Ludwig Mies Van Der Rohe
LUDWIG MIES VAN DER ROHE German, 1886-1969
Ludwig Mies van der Rohe, a German architect, along with Walter Gropius and Le Corbusier, is widely regarded as one of the pioneering masters of modern architecture.
Mies, like many of his post WW I contemporaries, sought to establish a new architectural style that could represent modern times just as Classical and Gothic did for their own eras. He created an influential Twentieth-Century architectural style, stated with extreme clarity and simplicity. His mature buildings made use of modern materials such as industrial steel and plate glass to define austere but elegant spaces. He developed the use of exposed steel structure and glass to enclose and define space, striving for an architecture with a minimal framework of structural order balanced against the implied freedom of open space.
Mies designed modern furniture pieces using new industrial technologies that have become popular classics, such as the Barcelona chair and table, and the Brno chair.
His furniture is known for fine craftsmanship, a mix of traditional luxurious fabrics like leather combined with modern chrome frames, and a distinct separation of the supporting structure and the supported surfaces, often employing cantilevers to enhance the feeling of lightness created by delicate structural frames. During this period, he collaborated closely with interior designer and companion Lilly Reich.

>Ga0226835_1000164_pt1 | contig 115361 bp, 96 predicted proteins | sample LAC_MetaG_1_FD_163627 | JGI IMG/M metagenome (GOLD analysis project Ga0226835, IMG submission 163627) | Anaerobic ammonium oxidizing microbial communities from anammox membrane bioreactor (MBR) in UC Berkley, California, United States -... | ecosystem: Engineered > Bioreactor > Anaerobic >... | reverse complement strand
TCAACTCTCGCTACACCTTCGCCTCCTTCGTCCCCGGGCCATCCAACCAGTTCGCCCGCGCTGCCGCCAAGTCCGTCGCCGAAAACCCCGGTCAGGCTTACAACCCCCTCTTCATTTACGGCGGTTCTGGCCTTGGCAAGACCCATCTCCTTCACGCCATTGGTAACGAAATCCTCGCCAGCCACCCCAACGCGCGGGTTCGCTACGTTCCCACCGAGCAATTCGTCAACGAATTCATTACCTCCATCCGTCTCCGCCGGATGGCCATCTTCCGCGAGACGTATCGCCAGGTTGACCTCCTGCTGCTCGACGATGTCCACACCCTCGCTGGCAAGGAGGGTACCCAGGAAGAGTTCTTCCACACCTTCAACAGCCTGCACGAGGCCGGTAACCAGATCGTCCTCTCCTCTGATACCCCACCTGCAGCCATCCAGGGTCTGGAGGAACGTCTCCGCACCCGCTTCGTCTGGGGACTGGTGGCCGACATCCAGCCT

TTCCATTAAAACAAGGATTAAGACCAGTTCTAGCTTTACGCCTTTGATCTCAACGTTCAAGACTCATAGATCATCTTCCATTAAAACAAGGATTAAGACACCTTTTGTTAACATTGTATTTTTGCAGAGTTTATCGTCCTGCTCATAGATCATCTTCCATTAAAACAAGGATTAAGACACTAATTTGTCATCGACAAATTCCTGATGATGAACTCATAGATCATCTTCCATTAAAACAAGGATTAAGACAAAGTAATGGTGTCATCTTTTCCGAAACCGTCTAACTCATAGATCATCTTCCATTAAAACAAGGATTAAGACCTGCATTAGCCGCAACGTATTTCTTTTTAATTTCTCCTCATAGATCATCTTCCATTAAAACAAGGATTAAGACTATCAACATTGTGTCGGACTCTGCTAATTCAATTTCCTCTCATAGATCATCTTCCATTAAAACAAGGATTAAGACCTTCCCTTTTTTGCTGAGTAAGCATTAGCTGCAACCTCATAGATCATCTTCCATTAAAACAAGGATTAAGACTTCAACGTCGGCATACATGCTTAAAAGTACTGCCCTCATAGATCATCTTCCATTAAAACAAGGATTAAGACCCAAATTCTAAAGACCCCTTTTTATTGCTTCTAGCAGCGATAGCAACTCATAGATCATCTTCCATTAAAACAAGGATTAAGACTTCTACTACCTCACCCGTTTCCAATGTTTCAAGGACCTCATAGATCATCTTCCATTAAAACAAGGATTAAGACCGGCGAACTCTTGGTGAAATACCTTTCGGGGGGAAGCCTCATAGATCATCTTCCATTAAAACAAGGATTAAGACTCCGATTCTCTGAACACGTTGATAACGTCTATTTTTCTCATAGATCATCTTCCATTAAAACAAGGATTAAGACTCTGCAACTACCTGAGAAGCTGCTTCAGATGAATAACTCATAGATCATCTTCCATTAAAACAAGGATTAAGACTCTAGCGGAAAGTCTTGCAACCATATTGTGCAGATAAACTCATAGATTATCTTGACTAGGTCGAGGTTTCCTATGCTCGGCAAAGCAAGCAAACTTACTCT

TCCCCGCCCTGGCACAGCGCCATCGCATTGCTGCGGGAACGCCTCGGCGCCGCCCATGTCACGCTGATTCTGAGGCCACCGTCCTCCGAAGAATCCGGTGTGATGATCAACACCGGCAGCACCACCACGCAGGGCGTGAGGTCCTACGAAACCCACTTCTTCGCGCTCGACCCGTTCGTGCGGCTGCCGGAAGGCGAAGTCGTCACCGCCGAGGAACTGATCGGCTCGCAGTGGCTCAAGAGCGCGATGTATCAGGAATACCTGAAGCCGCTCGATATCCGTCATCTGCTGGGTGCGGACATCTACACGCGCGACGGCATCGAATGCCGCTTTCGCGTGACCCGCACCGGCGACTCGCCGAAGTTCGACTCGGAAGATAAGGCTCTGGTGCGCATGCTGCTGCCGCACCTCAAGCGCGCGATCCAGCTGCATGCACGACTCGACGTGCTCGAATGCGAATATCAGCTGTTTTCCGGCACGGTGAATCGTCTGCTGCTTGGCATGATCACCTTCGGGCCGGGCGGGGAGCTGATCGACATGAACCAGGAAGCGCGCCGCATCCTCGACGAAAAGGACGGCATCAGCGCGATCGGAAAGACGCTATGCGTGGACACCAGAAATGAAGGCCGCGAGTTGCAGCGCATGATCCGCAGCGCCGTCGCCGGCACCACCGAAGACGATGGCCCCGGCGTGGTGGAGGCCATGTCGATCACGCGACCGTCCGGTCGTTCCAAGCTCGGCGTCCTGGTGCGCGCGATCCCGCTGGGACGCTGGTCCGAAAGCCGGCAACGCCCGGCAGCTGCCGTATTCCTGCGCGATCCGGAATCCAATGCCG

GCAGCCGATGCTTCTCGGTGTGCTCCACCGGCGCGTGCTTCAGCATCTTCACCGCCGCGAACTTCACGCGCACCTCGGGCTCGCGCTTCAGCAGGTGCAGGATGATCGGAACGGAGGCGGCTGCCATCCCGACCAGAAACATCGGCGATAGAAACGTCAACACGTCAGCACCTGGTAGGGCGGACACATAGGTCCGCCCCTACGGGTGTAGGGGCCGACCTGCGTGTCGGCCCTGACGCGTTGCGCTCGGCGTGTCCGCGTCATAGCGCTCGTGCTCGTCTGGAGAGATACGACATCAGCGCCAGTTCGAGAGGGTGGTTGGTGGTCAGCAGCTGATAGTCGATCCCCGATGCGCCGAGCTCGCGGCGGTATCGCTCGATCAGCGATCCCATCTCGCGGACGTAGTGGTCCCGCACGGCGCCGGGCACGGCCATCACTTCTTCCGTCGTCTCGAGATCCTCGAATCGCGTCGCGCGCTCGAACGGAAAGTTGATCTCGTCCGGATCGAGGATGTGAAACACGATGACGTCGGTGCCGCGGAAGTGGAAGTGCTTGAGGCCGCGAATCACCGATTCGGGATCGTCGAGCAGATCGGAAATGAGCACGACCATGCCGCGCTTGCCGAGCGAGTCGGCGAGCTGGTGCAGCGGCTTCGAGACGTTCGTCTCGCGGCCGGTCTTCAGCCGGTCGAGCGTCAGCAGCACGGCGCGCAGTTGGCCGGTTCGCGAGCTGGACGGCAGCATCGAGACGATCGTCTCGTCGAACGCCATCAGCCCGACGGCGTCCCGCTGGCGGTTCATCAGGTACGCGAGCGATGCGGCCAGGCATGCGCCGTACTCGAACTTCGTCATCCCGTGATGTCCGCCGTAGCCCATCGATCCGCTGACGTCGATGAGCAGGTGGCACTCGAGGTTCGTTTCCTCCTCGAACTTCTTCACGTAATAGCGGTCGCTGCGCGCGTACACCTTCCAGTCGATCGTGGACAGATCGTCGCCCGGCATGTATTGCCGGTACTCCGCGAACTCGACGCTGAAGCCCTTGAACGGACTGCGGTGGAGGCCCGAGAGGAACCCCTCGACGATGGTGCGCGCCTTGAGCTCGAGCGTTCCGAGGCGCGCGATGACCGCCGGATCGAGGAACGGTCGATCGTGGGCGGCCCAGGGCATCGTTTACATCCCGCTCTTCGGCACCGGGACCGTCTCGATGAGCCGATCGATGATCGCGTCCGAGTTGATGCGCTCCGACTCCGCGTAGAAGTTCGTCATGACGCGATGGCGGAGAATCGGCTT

Among the most elegant and imposing of the chairs designed by Mies van der Rohe in collaboration with the interior designer Lilly Reich is the opulent Barcelona Chair. Designed in 1929, it is one of the most recognizable early 20th-century chairs and is still a familiar sight in corporate foyers. The chair was developed for the German Pavilion at the 1929 International Exhibition in Barcelona as part of Mies’ commission to design the pavilion and its contents. As the German Pavilion was to be the setting for the official opening ceremony, Mies decided upon a throne-like form for the chairs and modelled them on the sella curulis, an ancient stool used by Roman magistrates.
Knoll manufactures the frame in two different steel configurations, chrome and stainless. The chair is almost completely hand-laboured. Ludwig Mies van der Rohe's signature is stamped into each chair.
The frame was initially designed to be bolted together but was re-designed in 1950 using stainless steel, which allowed the frame to be formed by a seamless piece of metal, giving it a smoother appearance. Bovine leather replaced the ivory-colored pigskin which was used for the original pieces. The functional design and elements of the design were patented by Mies in Germany, Spain and the USA in the 1930s and have since expired. The Barcelona chair was manufactured in the US and Europe in limited production by a few producers from the 1930s to the 1950s.
In the 1950s, Mies collaborated with Knoll on the designs, which renewed popularity in the design. In 1953, six years after Reich's death, van der Rohe ceded his rights and his name on the design to Knoll, knowing that his design patents were expired.
Knoll claims to be the current licenced manufacturer and holder of all trademark rights to the design.